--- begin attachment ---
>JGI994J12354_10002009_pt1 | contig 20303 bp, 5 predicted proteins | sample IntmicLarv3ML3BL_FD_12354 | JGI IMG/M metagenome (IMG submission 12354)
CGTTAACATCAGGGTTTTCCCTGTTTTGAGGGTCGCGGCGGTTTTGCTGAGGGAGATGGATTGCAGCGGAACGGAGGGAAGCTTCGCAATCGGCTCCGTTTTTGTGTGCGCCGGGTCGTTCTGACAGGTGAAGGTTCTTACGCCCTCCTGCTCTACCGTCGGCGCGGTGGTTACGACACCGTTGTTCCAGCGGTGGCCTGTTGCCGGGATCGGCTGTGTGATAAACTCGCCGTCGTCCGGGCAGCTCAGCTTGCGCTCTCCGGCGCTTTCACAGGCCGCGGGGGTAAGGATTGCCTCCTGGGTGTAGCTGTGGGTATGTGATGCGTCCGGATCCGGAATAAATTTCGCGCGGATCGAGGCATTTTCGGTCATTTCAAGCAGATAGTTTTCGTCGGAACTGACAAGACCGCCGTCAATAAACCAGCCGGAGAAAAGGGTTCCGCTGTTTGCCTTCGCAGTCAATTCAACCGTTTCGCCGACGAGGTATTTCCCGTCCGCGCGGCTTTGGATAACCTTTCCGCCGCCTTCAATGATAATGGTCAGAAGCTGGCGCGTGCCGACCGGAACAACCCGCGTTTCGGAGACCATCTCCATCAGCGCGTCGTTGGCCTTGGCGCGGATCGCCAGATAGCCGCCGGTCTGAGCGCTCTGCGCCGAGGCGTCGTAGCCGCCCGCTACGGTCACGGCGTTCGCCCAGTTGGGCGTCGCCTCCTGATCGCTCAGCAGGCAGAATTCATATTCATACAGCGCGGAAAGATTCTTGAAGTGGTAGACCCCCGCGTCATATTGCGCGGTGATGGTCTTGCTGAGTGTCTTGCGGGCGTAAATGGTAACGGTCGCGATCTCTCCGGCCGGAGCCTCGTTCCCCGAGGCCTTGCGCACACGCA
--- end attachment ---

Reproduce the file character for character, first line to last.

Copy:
>JGI994J12354_10002009_pt1 | contig 20303 bp, 5 predicted proteins | sample IntmicLarv3ML3BL_FD_12354 | JGI IMG/M metagenome (IMG submission 12354)
CGTTAACATCAGGGTTTTCCCTGTTTTGAGGGTCGCGGCGGTTTTGCTGAGGGAGATGGATTGCAGCGGAACGGAGGGAAGCTTCGCAATCGGCTCCGTTTTTGTGTGCGCCGGGTCGTTCTGACAGGTGAAGGTTCTTACGCCCTCCTGCTCTACCGTCGGCGCGGTGGTTACGACACCGTTGTTCCAGCGGTGGCCTGTTGCCGGGATCGGCTGTGTGATAAACTCGCCGTCGTCCGGGCAGCTCAGCTTGCGCTCTCCGGCGCTTTCACAGGCCGCGGGGGTAAGGATTGCCTCCTGGGTGTAGCTGTGGGTATGTGATGCGTCCGGATCCGGAATAAATTTCGCGCGGATCGAGGCATTTTCGGTCATTTCAAGCAGATAGTTTTCGTCGGAACTGACAAGACCGCCGTCAATAAACCAGCCGGAGAAAAGGGTTCCGCTGTTTGCCTTCGCAGTCAATTCAACCGTTTCGCCGACGAGGTATTTCCCGTCCGCGCGGCTTTGGATAACCTTTCCGCCGCCTTCAATGATAATGGTCAGAAGCTGGCGCGTGCCGACCGGAACAACCCGCGTTTCGGAGACCATCTCCATCAGCGCGTCGTTGGCCTTGGCGCGGATCGCCAGATAGCCGCCGGTCTGAGCGCTCTGCGCCGAGGCGTCGTAGCCGCCCGCTACGGTCACGGCGTTCGCCCAGTTGGGCGTCGCCTCCTGATCGCTCAGCAGGCAGAATTCATATTCATACAGCGCGGAAAGATTCTTGAAGTGGTAGACCCCCGCGTCATATTGCGCGGTGATGGTCTTGCTGAGTGTCTTGCGGGCGTAAATGGTAACGGTCGCGATCTCTCCGGCCGGAGCCTCGTTCCCCGAGGCCTTGCGCACACGCA